Campfire permits can also be obtained from any CAL FIRE, US Forest Service, or BLM station or office.
Before You Get Started
Start by getting a campfire permit from any CAL FIRE, U.S. Forest Service, or BLM station or office. Your campfire permit is valid from the date issued until the end of the calendar year. Permits are required to have campfire or portable gas stoves on public lands. Check to ensure there aren’t any local fire restrictions in the area. During periods of high fire danger, campfires may be restricted. Also, keep a shovel and bucket of water nearby at all times.
Camping Fire Safety—How to Build an Open Campfire
Select a level, open location away from heavy fuels such as logs, brush or decaying leaves and needles. Clear an area at least 10 feet in diameter (local regulations may vary). Scrape away grass, leaves or needles down to the mineral soil. Scoop a depression in the center of the cleared area in which to build the fire and put a ring of rocks around it. Cut wood in short lengths, pile within cleared area and light the fire. The fire should be built no larger than necessary. Your fire must never be left unattended and the fire must be extinguished completely before leaving.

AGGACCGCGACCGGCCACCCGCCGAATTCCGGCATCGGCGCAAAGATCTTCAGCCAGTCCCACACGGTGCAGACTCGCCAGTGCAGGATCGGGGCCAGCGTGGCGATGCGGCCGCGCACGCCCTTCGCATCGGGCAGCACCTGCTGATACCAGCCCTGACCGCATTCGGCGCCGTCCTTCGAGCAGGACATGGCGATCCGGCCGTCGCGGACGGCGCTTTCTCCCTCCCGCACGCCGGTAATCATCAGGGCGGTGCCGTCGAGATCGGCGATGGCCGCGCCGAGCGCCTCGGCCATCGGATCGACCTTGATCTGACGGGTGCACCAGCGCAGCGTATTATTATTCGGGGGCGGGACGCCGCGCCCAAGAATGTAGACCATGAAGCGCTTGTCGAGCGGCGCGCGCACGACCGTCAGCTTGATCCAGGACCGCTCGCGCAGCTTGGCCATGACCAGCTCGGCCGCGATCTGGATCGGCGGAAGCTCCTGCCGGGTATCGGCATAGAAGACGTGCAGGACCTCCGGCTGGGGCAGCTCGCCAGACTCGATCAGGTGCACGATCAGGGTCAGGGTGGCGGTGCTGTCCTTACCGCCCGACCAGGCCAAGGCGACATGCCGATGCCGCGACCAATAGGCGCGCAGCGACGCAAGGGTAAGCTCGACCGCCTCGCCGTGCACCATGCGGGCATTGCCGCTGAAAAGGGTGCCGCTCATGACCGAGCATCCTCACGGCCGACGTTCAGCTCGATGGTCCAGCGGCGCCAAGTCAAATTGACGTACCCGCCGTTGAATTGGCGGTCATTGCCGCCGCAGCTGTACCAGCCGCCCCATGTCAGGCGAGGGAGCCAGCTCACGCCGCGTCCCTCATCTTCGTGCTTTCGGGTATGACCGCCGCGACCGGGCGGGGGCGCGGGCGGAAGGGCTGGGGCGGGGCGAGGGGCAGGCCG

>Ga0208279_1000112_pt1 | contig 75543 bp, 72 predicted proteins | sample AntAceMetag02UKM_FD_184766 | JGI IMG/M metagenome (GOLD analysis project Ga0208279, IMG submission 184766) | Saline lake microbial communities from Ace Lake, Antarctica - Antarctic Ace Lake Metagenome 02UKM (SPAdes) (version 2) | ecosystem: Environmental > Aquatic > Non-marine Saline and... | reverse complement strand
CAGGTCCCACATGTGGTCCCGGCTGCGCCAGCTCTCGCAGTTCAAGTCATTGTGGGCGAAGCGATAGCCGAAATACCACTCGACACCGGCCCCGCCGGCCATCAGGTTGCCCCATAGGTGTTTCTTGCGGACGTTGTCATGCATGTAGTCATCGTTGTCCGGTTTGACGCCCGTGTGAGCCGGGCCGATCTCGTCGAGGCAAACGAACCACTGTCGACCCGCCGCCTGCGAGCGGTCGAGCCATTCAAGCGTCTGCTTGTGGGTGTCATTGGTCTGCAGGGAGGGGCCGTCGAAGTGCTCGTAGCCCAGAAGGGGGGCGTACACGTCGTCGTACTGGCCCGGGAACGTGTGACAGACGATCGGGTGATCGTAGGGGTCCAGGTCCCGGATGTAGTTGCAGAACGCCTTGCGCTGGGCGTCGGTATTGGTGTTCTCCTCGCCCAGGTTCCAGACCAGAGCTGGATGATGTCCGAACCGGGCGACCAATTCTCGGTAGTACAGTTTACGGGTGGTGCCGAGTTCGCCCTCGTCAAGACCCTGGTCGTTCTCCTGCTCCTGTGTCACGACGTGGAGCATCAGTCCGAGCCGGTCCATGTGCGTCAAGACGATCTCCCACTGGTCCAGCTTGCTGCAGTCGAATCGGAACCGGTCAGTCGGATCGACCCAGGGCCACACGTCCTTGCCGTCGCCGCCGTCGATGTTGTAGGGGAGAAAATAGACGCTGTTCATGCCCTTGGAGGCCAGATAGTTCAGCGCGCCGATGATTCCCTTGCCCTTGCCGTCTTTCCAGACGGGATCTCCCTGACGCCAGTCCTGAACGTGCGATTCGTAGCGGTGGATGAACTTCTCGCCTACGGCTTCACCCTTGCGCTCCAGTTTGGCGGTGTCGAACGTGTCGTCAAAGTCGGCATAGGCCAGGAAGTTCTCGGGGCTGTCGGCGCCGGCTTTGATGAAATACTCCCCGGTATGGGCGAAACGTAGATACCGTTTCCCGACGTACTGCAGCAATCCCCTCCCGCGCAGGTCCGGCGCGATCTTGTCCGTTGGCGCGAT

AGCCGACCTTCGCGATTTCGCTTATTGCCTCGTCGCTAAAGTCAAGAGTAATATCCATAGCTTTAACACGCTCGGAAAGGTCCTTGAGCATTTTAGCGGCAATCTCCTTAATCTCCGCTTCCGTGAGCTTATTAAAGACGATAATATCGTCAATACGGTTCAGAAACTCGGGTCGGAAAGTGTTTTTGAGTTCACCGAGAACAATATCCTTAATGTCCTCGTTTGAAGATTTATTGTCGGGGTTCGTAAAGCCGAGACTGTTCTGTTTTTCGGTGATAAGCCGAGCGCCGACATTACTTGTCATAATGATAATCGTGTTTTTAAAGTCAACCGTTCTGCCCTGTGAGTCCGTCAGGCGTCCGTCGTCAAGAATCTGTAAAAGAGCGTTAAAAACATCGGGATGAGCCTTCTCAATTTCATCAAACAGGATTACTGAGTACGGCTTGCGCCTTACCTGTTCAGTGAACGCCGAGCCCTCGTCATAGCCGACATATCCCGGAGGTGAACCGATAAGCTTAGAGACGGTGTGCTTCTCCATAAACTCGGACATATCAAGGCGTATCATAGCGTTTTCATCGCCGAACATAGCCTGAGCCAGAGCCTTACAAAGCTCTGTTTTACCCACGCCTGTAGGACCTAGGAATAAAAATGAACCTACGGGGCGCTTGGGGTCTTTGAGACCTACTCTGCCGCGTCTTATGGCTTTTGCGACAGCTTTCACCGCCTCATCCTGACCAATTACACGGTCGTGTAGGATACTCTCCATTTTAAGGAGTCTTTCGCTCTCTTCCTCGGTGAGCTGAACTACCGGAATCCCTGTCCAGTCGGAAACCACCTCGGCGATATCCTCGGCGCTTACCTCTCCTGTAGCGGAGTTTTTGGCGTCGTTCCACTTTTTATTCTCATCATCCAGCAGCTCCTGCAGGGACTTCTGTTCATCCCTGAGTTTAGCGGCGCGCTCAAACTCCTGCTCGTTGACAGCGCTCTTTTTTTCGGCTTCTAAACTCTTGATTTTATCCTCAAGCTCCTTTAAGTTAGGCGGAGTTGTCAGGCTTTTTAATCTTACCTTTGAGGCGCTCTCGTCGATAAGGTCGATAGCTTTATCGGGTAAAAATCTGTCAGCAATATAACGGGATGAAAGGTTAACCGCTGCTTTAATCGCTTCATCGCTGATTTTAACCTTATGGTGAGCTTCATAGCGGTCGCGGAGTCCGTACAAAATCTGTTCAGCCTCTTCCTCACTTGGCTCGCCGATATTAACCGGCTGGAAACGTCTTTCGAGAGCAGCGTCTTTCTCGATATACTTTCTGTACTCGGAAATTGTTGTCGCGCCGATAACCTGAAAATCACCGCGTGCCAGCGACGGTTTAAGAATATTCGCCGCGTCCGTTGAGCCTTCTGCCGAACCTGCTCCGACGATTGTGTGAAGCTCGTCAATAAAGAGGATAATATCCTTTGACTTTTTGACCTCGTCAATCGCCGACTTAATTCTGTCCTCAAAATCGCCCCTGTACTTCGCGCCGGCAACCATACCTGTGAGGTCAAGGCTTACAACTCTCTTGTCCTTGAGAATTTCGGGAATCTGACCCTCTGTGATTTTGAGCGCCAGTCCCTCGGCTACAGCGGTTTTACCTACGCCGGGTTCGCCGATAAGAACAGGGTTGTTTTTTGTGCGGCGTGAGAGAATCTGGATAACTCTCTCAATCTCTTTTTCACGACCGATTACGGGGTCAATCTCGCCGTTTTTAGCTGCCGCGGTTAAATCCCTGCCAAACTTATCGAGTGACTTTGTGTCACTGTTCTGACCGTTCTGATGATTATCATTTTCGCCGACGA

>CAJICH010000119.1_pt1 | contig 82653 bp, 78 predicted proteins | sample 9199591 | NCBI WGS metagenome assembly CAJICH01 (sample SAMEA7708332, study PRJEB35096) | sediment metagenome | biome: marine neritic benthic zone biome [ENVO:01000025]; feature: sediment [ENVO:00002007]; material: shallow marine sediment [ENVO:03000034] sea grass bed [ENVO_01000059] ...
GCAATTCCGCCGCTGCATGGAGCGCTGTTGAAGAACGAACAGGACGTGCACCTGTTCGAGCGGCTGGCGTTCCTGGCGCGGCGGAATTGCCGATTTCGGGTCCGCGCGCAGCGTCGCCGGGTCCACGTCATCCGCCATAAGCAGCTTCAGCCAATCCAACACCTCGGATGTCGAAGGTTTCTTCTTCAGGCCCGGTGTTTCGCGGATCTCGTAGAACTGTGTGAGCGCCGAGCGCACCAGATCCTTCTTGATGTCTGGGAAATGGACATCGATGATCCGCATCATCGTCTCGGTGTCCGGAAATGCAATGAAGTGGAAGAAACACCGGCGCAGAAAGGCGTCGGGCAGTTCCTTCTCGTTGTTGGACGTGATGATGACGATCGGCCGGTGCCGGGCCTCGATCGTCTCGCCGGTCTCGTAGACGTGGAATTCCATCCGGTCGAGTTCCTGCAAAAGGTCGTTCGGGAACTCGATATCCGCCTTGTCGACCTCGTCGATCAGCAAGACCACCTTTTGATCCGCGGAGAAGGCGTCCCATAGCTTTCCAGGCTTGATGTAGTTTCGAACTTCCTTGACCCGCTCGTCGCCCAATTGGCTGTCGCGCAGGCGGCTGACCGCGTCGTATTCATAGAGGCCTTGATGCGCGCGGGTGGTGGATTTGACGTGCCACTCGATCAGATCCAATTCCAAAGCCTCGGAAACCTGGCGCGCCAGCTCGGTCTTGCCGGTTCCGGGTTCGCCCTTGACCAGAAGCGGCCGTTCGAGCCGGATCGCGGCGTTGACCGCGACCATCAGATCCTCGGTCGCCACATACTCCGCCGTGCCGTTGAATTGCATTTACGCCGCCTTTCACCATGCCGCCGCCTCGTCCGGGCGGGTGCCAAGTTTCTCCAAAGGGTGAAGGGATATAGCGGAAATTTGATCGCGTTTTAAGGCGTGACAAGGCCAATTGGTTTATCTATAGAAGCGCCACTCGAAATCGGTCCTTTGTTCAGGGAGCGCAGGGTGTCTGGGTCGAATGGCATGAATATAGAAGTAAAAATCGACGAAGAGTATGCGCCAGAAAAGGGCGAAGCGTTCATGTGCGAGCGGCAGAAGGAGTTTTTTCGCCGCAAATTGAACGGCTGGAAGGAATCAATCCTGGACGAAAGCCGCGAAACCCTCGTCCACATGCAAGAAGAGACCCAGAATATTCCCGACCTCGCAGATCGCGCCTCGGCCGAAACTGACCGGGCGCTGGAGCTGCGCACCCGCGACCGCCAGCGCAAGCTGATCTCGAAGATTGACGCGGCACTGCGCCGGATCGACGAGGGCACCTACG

While the Fire is Burning/Open Fire Safety
Always keep a shovel and bucket of water nearby at all times. While the fire is burning, be sure there is a responsible person in attendance of the fire at all times. Never leave children around a fire unattended.
How to Completely Extinguish an Open Campfire
Use the “drown, stir and feel” method: drown the fire with water, then stir around the fire area with your shovel to wet any remaining embers and ash. Be sure to turn wood and coals over and wet all sides. Move some dirt onto the fire site and mix thoroughly to fully smother it. And finally, feel the area with the back of your hand to ensure nothing is still smoldering.